Document / Publication
Taylor and Francis
Disaster Health, Commentary April 2016, doi:10.1080/21665044.2016.1173443
This paper analyses the disaster vulnerability and barriers to achieve sustainable development that small island developing states (SIDS) face, as well as their role on the cutting edge of preparedness, disaster risk reduction, and disaster risk management for the triple threats of natural disasters, climate change, and sea level rise. It presents two case examples: Cyclone Winston's direct impact on Fiji in 2016 and Cyclone Pam's landfall over Vanuatu in 2015 to illustrate the special vulnerabilities of the SIDS.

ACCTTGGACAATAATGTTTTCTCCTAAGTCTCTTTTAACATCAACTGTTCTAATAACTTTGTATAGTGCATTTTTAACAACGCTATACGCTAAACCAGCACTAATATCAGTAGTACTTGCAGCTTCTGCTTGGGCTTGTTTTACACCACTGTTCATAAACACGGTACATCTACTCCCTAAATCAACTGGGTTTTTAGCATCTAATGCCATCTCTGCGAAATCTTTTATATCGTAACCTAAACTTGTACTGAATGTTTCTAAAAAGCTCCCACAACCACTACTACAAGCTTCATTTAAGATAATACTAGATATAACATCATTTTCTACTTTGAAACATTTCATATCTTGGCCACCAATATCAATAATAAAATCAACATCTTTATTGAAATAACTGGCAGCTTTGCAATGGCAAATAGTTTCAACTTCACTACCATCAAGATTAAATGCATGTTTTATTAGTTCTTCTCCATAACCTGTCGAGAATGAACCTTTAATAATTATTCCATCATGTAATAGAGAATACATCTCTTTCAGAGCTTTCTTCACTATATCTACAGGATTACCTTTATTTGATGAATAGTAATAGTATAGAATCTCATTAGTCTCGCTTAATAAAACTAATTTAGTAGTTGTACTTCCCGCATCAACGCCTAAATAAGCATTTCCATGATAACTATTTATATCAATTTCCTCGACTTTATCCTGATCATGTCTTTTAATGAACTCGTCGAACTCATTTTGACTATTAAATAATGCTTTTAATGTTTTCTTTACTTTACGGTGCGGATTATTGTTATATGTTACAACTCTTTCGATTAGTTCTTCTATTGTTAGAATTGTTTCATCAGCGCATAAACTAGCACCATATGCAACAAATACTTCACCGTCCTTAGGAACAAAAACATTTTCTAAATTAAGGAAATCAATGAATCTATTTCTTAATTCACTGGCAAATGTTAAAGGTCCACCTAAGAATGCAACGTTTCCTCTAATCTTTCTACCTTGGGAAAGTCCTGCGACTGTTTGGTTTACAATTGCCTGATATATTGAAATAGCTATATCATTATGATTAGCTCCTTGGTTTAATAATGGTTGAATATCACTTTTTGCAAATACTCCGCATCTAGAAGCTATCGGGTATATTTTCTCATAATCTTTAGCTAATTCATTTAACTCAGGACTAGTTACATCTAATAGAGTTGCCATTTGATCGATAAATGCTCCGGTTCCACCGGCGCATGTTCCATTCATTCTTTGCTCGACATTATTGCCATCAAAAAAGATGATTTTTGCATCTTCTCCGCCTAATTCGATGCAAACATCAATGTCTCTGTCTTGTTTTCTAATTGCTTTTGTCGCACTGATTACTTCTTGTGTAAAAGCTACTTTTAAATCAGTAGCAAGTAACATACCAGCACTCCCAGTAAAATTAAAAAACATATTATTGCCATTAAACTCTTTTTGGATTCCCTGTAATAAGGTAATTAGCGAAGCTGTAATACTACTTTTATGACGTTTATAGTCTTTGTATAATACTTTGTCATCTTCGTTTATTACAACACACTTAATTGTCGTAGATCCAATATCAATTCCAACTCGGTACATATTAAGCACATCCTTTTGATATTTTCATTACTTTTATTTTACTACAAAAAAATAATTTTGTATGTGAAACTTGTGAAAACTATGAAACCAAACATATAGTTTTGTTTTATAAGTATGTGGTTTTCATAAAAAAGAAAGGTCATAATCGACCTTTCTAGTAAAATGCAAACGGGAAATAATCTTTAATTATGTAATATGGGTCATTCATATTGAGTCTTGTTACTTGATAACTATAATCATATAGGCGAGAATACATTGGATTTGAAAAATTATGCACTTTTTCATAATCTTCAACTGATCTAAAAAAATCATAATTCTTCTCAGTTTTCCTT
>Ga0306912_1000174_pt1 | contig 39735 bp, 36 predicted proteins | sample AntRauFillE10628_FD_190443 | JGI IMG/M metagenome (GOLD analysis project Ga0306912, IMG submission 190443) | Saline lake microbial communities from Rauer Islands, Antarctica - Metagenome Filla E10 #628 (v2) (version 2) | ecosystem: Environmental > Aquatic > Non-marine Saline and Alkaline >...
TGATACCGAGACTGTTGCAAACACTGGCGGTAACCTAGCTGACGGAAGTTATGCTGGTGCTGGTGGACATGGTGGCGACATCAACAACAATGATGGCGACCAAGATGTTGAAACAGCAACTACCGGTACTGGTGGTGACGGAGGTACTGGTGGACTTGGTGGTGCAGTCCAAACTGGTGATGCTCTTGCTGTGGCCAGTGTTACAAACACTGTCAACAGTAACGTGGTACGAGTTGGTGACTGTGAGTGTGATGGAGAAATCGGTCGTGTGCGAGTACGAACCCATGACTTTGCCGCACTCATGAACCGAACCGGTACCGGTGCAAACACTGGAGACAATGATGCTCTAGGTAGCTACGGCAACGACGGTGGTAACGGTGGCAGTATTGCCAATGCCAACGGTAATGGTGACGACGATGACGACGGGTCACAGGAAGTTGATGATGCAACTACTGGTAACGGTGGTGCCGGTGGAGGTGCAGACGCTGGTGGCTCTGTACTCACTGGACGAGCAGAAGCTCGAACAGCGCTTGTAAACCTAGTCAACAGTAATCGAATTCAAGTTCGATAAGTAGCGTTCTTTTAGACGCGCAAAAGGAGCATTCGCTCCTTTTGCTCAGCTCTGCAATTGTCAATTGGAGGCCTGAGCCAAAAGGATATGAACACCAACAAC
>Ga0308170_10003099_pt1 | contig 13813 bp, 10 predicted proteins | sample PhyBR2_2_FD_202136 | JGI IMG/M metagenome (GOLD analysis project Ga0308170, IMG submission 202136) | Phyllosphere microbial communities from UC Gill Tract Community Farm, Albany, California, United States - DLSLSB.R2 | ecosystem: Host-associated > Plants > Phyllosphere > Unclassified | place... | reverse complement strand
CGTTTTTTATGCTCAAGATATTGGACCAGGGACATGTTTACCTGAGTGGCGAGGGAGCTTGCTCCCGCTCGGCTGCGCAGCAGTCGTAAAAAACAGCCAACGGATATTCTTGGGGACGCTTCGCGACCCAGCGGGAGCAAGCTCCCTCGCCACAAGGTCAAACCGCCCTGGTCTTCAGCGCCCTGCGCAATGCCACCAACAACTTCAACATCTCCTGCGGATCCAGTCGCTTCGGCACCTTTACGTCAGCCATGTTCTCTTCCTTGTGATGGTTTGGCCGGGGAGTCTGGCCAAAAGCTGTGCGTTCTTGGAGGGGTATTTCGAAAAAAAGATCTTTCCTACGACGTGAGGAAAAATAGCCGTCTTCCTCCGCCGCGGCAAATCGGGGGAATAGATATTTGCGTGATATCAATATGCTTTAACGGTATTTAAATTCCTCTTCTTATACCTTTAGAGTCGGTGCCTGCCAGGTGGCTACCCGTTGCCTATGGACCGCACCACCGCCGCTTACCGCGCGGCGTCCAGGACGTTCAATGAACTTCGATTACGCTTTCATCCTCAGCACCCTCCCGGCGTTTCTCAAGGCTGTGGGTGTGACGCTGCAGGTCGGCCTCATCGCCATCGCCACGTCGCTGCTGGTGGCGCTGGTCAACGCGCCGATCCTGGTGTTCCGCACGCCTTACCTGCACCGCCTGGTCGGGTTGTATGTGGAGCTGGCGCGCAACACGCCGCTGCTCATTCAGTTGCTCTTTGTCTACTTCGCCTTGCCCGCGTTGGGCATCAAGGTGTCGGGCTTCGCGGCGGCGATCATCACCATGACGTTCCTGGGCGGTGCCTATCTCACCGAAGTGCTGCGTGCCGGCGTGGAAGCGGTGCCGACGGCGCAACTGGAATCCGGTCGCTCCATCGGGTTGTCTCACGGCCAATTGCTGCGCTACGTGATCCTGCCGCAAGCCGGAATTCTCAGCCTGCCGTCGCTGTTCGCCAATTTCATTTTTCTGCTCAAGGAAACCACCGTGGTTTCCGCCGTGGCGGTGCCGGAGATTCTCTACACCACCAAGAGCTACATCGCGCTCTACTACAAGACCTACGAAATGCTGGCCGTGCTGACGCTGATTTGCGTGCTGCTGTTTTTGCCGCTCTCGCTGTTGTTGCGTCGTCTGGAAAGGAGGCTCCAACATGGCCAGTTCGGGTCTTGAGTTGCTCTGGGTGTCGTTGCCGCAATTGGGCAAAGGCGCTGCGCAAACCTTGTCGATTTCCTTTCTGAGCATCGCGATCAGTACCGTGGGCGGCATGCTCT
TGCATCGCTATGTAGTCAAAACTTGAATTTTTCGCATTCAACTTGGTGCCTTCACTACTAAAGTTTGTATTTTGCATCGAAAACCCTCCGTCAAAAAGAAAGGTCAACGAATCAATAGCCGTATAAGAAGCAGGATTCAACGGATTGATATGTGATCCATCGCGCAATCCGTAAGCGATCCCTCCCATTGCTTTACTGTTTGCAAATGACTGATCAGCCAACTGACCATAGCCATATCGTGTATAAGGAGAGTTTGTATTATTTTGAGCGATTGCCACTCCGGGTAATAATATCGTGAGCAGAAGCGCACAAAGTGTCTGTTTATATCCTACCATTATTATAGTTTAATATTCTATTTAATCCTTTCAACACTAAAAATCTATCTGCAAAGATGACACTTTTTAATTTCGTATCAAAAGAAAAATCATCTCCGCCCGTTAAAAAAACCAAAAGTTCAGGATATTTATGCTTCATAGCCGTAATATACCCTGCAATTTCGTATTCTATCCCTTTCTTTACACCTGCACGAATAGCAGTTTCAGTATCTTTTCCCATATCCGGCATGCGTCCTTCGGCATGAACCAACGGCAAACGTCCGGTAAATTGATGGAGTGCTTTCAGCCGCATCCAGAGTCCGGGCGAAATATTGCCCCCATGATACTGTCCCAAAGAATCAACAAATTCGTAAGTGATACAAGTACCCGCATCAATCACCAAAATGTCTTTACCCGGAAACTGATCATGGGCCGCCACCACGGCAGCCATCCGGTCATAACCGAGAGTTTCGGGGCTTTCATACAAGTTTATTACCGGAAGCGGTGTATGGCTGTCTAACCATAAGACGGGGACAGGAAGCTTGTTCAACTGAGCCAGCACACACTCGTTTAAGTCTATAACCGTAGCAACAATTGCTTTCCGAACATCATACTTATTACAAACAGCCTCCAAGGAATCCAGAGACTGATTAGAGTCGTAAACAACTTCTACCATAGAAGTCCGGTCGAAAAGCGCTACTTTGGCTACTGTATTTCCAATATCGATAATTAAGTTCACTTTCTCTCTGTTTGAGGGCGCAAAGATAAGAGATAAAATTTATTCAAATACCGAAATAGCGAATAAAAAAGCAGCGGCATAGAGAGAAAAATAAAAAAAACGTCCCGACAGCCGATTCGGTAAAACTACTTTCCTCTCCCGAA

In contrast to continental nations, the world's 52 SIDS are recognized as a collective of countries that experience disproportionate challenges for sustainable development related their geography, small size, and physical isolation. These same states also face elevated risks for disaster incidence and consequences particularly in the realms of climate change, sea level rise, natural disasters (tropical cyclones, earthquakes, tsunamis, volcanoes), and marine hazardous materials spills.